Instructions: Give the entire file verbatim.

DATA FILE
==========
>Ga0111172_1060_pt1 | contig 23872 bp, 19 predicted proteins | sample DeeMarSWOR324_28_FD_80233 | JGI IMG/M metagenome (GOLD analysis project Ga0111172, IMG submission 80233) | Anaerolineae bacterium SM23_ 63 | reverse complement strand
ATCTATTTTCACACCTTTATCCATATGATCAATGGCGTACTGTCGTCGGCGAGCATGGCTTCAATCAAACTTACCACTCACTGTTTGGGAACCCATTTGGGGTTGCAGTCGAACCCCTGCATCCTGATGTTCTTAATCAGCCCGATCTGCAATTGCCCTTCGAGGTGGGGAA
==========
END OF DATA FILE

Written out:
>Ga0111172_1060_pt1 | contig 23872 bp, 19 predicted proteins | sample DeeMarSWOR324_28_FD_80233 | JGI IMG/M metagenome (GOLD analysis project Ga0111172, IMG submission 80233) | Anaerolineae bacterium SM23_ 63 | reverse complement strand
ATCTATTTTCACACCTTTATCCATATGATCAATGGCGTACTGTCGTCGGCGAGCATGGCTTCAATCAAACTTACCACTCACTGTTTGGGAACCCATTTGGGGTTGCAGTCGAACCCCTGCATCCTGATGTTCTTAATCAGCCCGATCTGCAATTGCCCTTCGAGGTGGGGAA